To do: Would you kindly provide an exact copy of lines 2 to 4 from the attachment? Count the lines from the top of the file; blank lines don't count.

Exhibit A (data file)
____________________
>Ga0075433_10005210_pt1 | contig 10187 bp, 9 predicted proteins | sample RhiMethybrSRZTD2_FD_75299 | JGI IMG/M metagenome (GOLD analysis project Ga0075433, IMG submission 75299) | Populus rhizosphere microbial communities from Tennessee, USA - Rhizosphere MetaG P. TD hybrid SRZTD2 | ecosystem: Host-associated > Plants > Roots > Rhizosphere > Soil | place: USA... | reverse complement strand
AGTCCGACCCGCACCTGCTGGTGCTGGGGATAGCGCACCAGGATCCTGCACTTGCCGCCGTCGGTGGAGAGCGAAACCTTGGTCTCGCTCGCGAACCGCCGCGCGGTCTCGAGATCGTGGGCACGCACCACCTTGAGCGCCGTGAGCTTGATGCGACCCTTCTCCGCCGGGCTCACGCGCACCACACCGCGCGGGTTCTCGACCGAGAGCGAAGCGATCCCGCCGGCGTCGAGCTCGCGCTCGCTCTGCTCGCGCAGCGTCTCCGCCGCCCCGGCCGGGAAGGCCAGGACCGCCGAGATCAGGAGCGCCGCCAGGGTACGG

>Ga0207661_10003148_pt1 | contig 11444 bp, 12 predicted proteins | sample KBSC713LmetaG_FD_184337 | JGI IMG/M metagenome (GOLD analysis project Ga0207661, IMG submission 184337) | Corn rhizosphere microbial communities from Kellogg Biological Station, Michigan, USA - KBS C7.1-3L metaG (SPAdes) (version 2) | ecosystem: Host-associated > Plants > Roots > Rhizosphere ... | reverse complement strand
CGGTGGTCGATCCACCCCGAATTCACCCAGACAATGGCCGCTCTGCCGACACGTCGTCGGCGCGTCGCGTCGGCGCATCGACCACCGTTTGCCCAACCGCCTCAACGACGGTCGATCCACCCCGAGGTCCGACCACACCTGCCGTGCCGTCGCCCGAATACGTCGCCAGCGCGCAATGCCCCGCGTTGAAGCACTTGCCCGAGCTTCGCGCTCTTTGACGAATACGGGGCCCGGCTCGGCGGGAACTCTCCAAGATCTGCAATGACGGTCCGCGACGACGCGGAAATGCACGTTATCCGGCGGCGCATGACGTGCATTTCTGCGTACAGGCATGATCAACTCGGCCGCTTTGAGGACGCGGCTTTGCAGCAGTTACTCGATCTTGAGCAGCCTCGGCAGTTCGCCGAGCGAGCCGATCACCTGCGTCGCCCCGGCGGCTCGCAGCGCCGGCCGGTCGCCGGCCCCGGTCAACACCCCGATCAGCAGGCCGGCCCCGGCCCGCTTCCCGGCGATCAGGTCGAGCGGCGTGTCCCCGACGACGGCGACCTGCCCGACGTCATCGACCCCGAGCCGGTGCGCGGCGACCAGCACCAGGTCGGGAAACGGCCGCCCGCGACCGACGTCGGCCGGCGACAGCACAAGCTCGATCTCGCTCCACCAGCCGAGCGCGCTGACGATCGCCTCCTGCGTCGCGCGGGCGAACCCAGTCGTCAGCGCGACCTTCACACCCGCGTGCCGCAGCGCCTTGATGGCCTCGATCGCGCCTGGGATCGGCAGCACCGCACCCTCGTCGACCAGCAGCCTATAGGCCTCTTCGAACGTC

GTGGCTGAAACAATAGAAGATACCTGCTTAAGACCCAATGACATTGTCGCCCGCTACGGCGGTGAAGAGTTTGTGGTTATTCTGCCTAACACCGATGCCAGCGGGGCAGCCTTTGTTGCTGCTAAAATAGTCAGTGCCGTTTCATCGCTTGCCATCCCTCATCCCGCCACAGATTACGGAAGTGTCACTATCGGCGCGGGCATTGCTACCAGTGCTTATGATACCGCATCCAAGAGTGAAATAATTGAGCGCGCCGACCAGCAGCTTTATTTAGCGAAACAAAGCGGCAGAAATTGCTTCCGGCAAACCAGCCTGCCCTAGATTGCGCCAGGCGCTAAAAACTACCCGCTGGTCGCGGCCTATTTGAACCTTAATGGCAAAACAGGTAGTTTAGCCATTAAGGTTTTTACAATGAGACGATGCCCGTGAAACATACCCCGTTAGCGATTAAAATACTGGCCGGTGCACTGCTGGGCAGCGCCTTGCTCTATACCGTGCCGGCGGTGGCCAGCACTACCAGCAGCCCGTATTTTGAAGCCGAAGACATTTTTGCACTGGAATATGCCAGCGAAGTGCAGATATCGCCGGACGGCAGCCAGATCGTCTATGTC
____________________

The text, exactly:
AGTCCGACCCGCACCTGCTGGTGCTGGGGATAGCGCACCAGGATCCTGCACTTGCCGCCGTCGGTGGAGAGCGAAACCTTGGTCTCGCTCGCGAACCGCCGCGCGGTCTCGAGATCGTGGGCACGCACCACCTTGAGCGCCGTGAGCTTGATGCGACCCTTCTCCGCCGGGCTCACGCGCACCACACCGCGCGGGTTCTCGACCGAGAGCGAAGCGATCCCGCCGGCGTCGAGCTCGCGCTCGCTCTGCTCGCGCAGCGTCTCCGCCGCCCCGGCCGGGAAGGCCAGGACCGCCGAGATCAGGAGCGCCGCCAGGGTACGG

>Ga0207661_10003148_pt1 | contig 11444 bp, 12 predicted proteins | sample KBSC713LmetaG_FD_184337 | JGI IMG/M metagenome (GOLD analysis project Ga0207661, IMG submission 184337) | Corn rhizosphere microbial communities from Kellogg Biological Station, Michigan, USA - KBS C7.1-3L metaG (SPAdes) (version 2) | ecosystem: Host-associated > Plants > Roots > Rhizosphere ... | reverse complement strand
CGGTGGTCGATCCACCCCGAATTCACCCAGACAATGGCCGCTCTGCCGACACGTCGTCGGCGCGTCGCGTCGGCGCATCGACCACCGTTTGCCCAACCGCCTCAACGACGGTCGATCCACCCCGAGGTCCGACCACACCTGCCGTGCCGTCGCCCGAATACGTCGCCAGCGCGCAATGCCCCGCGTTGAAGCACTTGCCCGAGCTTCGCGCTCTTTGACGAATACGGGGCCCGGCTCGGCGGGAACTCTCCAAGATCTGCAATGACGGTCCGCGACGACGCGGAAATGCACGTTATCCGGCGGCGCATGACGTGCATTTCTGCGTACAGGCATGATCAACTCGGCCGCTTTGAGGACGCGGCTTTGCAGCAGTTACTCGATCTTGAGCAGCCTCGGCAGTTCGCCGAGCGAGCCGATCACCTGCGTCGCCCCGGCGGCTCGCAGCGCCGGCCGGTCGCCGGCCCCGGTCAACACCCCGATCAGCAGGCCGGCCCCGGCCCGCTTCCCGGCGATCAGGTCGAGCGGCGTGTCCCCGACGACGGCGACCTGCCCGACGTCATCGACCCCGAGCCGGTGCGCGGCGACCAGCACCAGGTCGGGAAACGGCCGCCCGCGACCGACGTCGGCCGGCGACAGCACAAGCTCGATCTCGCTCCACCAGCCGAGCGCGCTGACGATCGCCTCCTGCGTCGCGCGGGCGAACCCAGTCGTCAGCGCGACCTTCACACCCGCGTGCCGCAGCGCCTTGATGGCCTCGATCGCGCCTGGGATCGGCAGCACCGCACCCTCGTCGACCAGCAGCCTATAGGCCTCTTCGAACGTC